Hallettestoneion Research ProjectMike Hallett, Discoverer Layton, UT, USAAll Rights Reservedhttp://www.seazoria.com
Dear Landowner, August 24, 2010This letter will contain some very important information regarding a request of significant nature. I askwith all due respect that you carefully and thoroughly review all of the information, data, and researchthat this letter contains.My name is Mike Hallett, and I am the discoverer of a prehistoric, highly evolved marine ecosystemlocated close to or on your property. Much time, effort, hard work and research has been invested inorder to accurately convey the intricate details and results of a comprehensive scientific researchproject concerning advanced prehistoric marine biology located on the property you own and manageon 4200 N in Pleasant View.Over the past eight years, I have invested over 20,000 hours into developing an understanding of thevery large, highly evolved, prehistoric marine reptiles that are buried in North Ogden and Pleasant View.The most well-preserved remains are located above the Lake Bonneville shoreline and below the ancientPacific Ocean high water mark, which dates back 540 million years (per Weber State UniversityGeosciences Dept.) to a time when Utah was the western edge of the Pacific Ocean. California andNevada had not yet emerged.This time period is very significant to the remains. These creatures, officially known and confirmed asHallettestoneion Seazorias, became extinct 540 million years ago. A massive, global cataclysm occurred,marking the end of the Precambrian era, and the beginning of the Cambrian era. The HallettestoneionSeazorias had experienced massive compound generational development during the Precambrian era.Based upon studies and field research conducted in and around North Ogden and the Pleasant Viewareas, the top half of the peninsula above the Lake Bonneville Shoreline appears to be the only shallow-water flat area that was around at this time period.It appears that, during the Cambrian Cataclysm, the Hallettestoneion Seazorias all swam to the top of the shallow water area, where they clustered together in an attempt to survive the inevitable fate of being frozen alive. There are individuals who were a distance from the masses, but it is clear they knewthey were going to die and tried desperately to congregate together for heat. The remains of thesecreatures show that they were lying on their stomachs with their chins upright. Time and gravity causedthe skulls to collapse into the bottom jaw. The bodies have been mostly reclaimed into dirt and stonedue to the obvious time factor involved. What remains is the skull, spikes and teeth of the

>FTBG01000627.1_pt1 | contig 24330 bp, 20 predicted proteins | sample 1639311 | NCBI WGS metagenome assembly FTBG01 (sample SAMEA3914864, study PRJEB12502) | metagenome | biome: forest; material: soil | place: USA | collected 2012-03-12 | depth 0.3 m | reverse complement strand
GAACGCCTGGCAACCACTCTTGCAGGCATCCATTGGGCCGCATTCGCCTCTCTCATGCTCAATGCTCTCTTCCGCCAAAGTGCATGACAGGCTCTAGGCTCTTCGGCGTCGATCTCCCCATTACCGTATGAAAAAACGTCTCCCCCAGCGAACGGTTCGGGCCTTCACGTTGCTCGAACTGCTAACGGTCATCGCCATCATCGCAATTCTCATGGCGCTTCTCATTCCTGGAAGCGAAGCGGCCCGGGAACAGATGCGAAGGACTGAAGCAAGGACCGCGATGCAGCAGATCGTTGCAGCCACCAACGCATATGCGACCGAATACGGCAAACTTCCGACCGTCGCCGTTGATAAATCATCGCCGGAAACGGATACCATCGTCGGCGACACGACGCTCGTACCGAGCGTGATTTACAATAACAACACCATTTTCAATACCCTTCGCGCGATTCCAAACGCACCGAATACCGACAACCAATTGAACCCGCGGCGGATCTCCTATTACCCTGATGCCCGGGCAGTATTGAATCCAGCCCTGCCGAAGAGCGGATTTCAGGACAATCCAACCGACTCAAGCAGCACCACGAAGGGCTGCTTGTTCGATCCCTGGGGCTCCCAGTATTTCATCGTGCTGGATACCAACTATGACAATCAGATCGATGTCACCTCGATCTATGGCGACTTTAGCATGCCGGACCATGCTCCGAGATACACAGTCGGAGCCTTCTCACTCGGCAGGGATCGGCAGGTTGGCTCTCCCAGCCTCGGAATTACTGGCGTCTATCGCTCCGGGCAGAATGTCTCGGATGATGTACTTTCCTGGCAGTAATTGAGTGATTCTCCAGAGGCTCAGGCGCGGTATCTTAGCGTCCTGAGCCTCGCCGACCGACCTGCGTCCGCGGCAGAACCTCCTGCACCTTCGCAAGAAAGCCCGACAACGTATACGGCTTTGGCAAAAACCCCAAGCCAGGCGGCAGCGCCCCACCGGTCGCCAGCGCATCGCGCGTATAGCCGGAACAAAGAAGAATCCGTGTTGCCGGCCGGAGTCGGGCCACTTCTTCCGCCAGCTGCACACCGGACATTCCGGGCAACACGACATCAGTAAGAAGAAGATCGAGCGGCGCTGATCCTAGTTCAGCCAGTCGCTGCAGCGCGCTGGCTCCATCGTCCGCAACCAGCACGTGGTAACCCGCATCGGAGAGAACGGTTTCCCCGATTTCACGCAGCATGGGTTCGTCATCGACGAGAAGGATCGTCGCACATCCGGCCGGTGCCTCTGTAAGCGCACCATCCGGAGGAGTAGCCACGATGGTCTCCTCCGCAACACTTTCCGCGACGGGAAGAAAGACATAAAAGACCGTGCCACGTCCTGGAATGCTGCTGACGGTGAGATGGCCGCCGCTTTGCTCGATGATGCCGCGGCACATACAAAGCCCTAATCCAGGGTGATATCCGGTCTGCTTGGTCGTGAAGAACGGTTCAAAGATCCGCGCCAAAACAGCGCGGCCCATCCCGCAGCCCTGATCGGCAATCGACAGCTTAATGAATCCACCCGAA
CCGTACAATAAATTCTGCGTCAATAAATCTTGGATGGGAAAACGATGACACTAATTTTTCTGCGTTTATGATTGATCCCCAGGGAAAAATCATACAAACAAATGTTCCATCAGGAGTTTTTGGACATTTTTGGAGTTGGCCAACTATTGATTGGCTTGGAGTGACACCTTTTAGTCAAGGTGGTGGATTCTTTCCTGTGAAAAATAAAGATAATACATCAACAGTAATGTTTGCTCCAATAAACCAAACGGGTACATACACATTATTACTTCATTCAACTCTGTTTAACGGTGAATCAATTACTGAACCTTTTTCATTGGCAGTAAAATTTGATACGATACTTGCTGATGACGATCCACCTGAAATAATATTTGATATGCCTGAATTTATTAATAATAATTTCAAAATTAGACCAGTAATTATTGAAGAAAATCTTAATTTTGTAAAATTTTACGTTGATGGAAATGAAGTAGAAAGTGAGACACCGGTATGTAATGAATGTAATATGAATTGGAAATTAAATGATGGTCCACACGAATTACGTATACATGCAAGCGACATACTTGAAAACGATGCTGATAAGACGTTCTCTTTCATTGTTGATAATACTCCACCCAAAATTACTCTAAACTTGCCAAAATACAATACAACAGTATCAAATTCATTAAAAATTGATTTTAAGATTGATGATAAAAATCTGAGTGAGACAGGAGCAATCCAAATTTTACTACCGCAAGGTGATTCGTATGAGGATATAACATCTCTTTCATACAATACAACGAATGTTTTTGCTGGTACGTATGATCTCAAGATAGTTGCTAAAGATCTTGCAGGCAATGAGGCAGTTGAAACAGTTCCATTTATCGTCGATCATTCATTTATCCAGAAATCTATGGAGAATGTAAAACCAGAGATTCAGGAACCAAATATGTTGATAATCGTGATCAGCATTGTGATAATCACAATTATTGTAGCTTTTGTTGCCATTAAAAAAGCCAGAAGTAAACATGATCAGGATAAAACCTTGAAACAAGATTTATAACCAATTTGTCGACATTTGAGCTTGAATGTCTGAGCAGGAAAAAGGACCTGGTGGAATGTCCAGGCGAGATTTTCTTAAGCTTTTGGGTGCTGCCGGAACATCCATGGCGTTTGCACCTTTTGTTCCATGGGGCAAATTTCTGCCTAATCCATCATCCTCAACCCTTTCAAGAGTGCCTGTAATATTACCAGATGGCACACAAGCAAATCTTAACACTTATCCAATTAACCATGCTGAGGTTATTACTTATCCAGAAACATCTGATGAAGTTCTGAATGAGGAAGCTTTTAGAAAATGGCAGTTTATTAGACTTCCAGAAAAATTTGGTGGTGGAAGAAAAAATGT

Hallettestoneion Seazorias. Comprehensive examination, analysis, and confirmation of the remains’
biological composition have been accomplished. Seazoria remains are arranged in the exactconfiguration of very large, highly evolved prehistoric reptiles, down to the finest, intricate details.